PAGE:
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The Cox-2 Inhibitors Controversy

Question and Answer with Dr. William Shiel and Dr. Michael Smith

Dr. Shiel is a a practicing rheumatologist, and Chief Medical Editor of MedicineNet.com, and Dr. Smith is Senior Medical Editor, WebMD, Inc.

  1. Question: Dr. Smith
    Are Cox-2 inhibitors less likely to irritate the stomach than older antiinflammatory drugs?


    Answer: Dr. Shiel
    Selective Cox-2 inhibitors (such as Celebrex and Bextra) NOTE: April 7, 2005, Pfizer has agreed to suspend sales and marketing of Bextra in the U.S., pending further discussions with the with the FDA. For more information, please read the FDA press release. , do not inhibit the Cox-1 enzyme in the stomach and are thus felt to be less toxic to the stomach than traditional antiinflammatory drugs (such as aspirin, ibuprofen, or naproxen). These traditional anti-inflammatory drugs, called nonselective Cox-1/Cox-2 inhibitors, inhibit both Cox-1 and Cox-2 enzymes. While inflammation is reduced by blocking Cox-2, the protective mucus lining of the stomach is also reduced when Cox-1 is blocked, which can cause stomach upset, ulcers, and bleeding.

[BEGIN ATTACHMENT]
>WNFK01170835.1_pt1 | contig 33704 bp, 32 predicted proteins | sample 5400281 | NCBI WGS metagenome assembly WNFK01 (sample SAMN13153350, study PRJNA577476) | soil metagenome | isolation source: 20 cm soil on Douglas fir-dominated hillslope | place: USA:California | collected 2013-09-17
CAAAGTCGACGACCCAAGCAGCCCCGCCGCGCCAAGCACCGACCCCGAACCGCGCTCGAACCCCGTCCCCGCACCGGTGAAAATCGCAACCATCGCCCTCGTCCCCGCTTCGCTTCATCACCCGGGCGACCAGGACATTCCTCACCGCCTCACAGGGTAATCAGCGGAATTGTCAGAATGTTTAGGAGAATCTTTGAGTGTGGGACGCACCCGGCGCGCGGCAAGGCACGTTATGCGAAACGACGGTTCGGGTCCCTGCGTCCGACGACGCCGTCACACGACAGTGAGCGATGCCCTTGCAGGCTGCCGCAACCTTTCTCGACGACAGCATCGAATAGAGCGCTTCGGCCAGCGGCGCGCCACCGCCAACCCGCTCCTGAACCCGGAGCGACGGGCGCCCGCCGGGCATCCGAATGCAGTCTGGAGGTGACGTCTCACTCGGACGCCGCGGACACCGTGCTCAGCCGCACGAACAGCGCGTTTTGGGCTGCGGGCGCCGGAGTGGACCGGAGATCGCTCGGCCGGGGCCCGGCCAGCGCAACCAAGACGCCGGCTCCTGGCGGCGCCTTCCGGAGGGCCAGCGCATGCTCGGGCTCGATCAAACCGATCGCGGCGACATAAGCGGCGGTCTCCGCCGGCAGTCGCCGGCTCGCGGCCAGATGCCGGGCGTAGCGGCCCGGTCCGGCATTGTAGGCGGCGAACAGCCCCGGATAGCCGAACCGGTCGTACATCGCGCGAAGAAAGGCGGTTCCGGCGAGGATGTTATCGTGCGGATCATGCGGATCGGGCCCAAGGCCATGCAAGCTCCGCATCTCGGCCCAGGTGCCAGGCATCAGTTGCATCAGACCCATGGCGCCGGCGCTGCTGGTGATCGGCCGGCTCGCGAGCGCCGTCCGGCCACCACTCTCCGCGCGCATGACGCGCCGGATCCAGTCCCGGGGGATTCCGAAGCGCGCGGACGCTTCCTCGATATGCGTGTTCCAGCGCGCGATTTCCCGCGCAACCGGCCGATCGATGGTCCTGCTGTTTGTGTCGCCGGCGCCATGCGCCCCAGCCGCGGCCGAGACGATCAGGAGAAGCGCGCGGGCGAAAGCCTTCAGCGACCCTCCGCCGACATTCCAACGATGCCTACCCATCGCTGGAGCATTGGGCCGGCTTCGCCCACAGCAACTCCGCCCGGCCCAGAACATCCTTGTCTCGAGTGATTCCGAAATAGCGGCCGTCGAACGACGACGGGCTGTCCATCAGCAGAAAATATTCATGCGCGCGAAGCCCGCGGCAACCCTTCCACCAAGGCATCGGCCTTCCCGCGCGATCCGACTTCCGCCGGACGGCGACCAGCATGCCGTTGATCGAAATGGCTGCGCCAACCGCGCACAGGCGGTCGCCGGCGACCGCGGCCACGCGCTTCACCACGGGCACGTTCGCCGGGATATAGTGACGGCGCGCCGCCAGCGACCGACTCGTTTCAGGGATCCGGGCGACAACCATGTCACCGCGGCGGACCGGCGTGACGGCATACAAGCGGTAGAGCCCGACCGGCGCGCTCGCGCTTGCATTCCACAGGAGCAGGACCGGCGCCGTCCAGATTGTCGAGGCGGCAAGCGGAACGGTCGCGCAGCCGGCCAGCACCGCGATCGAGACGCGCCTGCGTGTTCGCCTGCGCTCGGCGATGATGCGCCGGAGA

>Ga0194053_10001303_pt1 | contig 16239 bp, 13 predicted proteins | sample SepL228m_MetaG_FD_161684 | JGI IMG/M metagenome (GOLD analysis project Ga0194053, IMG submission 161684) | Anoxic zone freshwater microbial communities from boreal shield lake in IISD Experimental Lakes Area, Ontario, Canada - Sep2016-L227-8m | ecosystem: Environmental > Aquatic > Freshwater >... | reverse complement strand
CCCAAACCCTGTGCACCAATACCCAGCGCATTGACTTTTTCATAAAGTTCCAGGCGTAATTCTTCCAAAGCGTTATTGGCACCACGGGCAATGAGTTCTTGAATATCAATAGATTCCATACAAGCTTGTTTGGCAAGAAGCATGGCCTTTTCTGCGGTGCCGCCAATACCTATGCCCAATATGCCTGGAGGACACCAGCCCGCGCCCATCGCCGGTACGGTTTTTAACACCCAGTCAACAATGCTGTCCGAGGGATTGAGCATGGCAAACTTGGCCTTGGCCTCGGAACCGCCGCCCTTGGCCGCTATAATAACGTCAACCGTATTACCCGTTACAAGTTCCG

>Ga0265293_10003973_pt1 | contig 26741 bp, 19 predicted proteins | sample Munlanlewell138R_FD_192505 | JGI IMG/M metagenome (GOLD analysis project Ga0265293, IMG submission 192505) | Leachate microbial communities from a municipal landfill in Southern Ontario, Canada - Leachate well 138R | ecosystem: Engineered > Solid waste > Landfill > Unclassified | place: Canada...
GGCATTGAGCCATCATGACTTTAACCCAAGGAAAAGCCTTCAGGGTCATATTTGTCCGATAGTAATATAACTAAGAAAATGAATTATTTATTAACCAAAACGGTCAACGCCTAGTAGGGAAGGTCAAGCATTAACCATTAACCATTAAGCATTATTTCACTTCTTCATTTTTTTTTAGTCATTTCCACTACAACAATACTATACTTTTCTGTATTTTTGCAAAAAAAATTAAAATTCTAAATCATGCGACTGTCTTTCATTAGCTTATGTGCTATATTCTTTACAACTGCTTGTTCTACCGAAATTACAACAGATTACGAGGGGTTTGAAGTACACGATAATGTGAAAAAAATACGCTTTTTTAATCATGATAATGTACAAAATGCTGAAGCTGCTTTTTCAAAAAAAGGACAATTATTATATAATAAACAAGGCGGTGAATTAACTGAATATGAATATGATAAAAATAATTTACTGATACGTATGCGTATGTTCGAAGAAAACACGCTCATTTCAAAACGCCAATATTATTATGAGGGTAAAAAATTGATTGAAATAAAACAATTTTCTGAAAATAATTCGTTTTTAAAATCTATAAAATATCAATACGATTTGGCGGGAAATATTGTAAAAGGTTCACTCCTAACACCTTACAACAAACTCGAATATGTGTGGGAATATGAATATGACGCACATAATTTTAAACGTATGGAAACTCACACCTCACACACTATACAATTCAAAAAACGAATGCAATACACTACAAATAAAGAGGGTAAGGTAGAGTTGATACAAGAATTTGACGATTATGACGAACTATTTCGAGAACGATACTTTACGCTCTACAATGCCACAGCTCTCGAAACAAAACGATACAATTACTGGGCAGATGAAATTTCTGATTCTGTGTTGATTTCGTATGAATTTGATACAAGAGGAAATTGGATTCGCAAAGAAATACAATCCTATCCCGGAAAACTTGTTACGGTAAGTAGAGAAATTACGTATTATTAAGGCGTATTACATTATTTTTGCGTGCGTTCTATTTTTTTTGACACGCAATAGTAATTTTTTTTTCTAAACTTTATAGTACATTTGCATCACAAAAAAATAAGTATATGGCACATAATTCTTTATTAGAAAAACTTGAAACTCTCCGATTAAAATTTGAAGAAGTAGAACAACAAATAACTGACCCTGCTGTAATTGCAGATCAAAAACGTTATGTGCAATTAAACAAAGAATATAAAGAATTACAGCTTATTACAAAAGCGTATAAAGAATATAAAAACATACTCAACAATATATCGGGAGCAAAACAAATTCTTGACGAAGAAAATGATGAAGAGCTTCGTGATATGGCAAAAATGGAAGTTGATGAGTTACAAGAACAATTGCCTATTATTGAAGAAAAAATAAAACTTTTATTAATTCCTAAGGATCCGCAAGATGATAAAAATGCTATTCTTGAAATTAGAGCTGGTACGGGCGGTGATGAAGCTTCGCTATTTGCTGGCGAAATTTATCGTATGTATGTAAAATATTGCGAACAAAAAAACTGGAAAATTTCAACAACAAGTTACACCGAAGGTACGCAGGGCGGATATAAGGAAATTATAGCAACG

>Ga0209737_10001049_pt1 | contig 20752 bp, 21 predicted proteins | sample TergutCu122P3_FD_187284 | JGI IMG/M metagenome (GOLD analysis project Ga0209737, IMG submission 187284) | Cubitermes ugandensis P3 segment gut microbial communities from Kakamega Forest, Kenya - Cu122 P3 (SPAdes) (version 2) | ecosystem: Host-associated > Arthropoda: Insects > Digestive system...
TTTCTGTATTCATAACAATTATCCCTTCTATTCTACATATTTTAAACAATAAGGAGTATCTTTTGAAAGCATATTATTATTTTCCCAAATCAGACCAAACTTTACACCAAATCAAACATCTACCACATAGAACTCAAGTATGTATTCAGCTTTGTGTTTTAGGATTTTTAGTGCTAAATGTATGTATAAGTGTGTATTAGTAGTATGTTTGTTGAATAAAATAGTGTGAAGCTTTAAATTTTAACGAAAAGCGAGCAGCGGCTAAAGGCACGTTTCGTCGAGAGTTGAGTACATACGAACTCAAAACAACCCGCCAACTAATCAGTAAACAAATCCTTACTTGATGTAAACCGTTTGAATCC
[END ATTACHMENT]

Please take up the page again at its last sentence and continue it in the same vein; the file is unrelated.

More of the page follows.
Current evidence suggests that the selective Cox-2 inhibitors are less toxic to the stomach than traditional antiinflammatory drugs. This effect is especially significant in persons who are at risk of stomach bleeding, such as those with a history of prior stomach bleeding or patients on blood thinning medications.

  1. Question: Dr. Smith
    There are studies on Cox-2 inhibitors showing heart risks for elderly people. Is the concern only in elderly people?

    Answer: Dr. Shiel
    Actually, while there have been studies demonstrating a heart risk in persons in the Medicare age group, the issues raised pertain to any patient with underlying risk factors for heart disease or stroke. This means not only the elderly may be at risk, but also those who have underlying known heart disease (either coronary artery disease or congestive heart failure) or known blood vessel disease (atherosclerosis or calcification of blood vessels).

Caution might be also be used for those with high blood pressure and a tendency toward fluid retention (edema). It has been shown that ALL antiinflammatory drugs (traditional and Cox-2 inhibitors) can worsen blood pressure or cause fluid retention and patients should be monitored for such side effects. Similarly, in the elderly who are at risk for kidney impairment, or in any patient with known kidney disease, antiinflammatory drugs should be used cautiously with close monitoring of kidney function.